A: Oh, we’ve had our ups and downs. During the drought years I pretty much kept my mouth shut; those were hard times, and faith in Mama Gaia was just about the only thing that kept people going. Once the seas rose and the rains came, times got much easier, and that makes for tolerance. Anna—she was the priestess before the one we have now—she and I used to sit up late nights and argue about theology over a bottle of whiskey. A fine, well-read person. If the church turns out to be right and I wake up in Mama Gaia’s bosom after this old body finally shuts down, Anna’s one I’ll look for. She was the one who figured out that my Darwin book was something the church didn’t have.
Q: Which book was that?
A: The Voyage of the Beagle. That was one of the books in the old set of Harvard Classics I bought in ’38. Since Darwin’s one of the prophets...
Q: Wait a moment. Charles Darwin is a Gaian prophet?
A: That’s what the church says. It’s in the litany: ‘And for Darwin, who taught the holy truth that humanity is part of nature and bound by its laws—for him and his teaching we give thanks to the Earth Mother.’ Mind you, I sometimes wonder what old Darwin himself would think of that. At any rate, the church has big libraries in Denva and a few other places, and Darwin’s other books are in those, but as far as anyone knows mine was the only copy of The Voyage of the Beagle anywhere. That got me a great deal of tolerance from then on. It probably didn’t hurt that most of my best students went into the church themselves.
Q: How do you feel about that?
A: Oh, I have my ambivalent moments. When I was younger I had wild dreams about reviving technology and rebuilding a secular society, but it’s clear to me now that nothing like that is going to happen anytime soon. As I said, people need a place to hang their hopes, and after what happened to Old Time, there aren’t a lot of people willing to try the same thing again—even if that was possible, and I don’t think it is. I’ve read that when the last big civilization went under, the Old Believers did then what the church is doing now: preserving knowledge, trying to blunt the sharp edges of the times, and—well, look at that! You don’t see one of those every day.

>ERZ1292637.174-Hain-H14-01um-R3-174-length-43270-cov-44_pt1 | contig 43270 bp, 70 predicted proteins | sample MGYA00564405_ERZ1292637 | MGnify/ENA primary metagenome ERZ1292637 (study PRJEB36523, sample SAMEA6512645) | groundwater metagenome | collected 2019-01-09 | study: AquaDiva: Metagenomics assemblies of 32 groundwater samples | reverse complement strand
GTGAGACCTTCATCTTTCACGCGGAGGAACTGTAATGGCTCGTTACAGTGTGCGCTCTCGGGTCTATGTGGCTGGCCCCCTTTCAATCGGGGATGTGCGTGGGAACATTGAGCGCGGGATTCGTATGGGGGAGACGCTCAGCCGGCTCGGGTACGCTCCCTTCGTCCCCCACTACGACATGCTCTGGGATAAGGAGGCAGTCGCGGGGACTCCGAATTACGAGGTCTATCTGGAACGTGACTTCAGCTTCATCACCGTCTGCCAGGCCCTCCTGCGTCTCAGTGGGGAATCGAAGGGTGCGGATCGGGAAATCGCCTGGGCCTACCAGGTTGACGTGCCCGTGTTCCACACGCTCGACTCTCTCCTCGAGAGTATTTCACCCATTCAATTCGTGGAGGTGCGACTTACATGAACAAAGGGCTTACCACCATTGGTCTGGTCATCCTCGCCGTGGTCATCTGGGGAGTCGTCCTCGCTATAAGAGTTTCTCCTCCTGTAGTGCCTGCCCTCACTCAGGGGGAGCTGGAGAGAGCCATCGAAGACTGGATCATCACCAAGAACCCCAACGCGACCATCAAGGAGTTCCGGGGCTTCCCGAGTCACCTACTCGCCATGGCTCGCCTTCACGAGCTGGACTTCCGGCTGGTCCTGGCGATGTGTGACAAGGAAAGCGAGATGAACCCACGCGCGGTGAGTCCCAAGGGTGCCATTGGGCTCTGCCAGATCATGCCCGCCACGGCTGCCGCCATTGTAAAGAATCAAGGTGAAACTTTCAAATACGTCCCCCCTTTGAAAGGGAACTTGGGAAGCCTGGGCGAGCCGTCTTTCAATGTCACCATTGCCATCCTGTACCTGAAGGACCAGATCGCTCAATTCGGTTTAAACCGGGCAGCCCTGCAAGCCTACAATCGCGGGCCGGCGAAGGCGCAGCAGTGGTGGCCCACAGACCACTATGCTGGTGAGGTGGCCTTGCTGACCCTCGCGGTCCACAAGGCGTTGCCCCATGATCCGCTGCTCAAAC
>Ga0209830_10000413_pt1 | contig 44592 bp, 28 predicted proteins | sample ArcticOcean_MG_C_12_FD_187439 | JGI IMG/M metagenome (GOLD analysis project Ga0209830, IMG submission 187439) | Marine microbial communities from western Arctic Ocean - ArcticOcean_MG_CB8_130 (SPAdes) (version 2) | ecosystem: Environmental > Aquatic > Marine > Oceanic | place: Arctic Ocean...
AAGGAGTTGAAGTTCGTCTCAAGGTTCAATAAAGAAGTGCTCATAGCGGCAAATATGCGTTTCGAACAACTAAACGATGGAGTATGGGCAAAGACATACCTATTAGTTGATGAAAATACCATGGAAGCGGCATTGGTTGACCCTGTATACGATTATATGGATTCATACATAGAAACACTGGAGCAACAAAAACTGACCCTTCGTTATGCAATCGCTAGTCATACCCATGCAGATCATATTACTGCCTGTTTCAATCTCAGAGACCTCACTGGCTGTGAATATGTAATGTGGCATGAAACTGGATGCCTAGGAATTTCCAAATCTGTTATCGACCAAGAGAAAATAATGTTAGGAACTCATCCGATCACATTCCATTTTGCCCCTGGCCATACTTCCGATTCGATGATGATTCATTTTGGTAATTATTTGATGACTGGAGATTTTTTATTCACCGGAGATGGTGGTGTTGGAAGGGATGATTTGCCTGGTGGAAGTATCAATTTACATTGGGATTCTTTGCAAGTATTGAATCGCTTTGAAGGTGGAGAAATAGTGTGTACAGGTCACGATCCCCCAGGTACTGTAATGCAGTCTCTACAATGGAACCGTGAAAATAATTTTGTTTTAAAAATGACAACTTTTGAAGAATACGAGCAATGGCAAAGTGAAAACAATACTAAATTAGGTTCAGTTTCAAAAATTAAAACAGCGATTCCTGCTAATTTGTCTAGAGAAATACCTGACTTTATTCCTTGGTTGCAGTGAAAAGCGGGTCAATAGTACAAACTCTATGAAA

Q: That ship?
A: A two-master up from Antarctica. It’s been close to a year since the last one came.
Q: Antarctica? Do people live there?
A: Quite a few of them. There were settlers in West Antarctica early in the last century; once the western ice sheet melted, it was opened for settlement. They suffered terribly when the big eastern ice sheet collapsed in 2119, of course, but that left the whole continent free of ice. The Antarcticans are great sailors, and trade with anybody who has something they don’t. That means almost everything except wheat, beef, gold, and timber, from what I hear. It’s hard to know what’s true and what’s travelers’ tales these days.
Q: Do you get much news from abroad?
A: Only when merchants or travelers come through, and then only what they remember and want to talk about. Even on this continent, it takes time for news to spread. We didn’t hear about the war between China and Mexico until it was half over, for example, and it went on for close to five years.
Q: Has war been a problem here?
A: Not recently. We had a brisk little border war with the Dakota Republic a few years ago over some territory up near the Missouri headwaters, but most often the Six Republics get along. Yes, that’s most of the old United States east of the Rockies and north of the sea. Generally things seem to have settled down since my childhood.
Q: As a final question, what kind of future do you hope your students will have?
A: Whatever kind they decide to make for themselves. It’s a bigger world than it was in Old Time, when you could step in a plane here and be on the other side of the ocean in a few hours. Now it takes weeks even to get to Denva, and that’s not far away by Old Time standards. A bigger world and not so many people means there’s room for many different futures. I wish I could see some of them, just as I’d probably be glad to be spared some of them. But that’s the way of things. I imagine the same thing was true in Old Time; there were good choices and bad ones. It’s just that the bad ones had so much impact. Nothing we do these days will have half so much, but I hope we can do better in our own small way.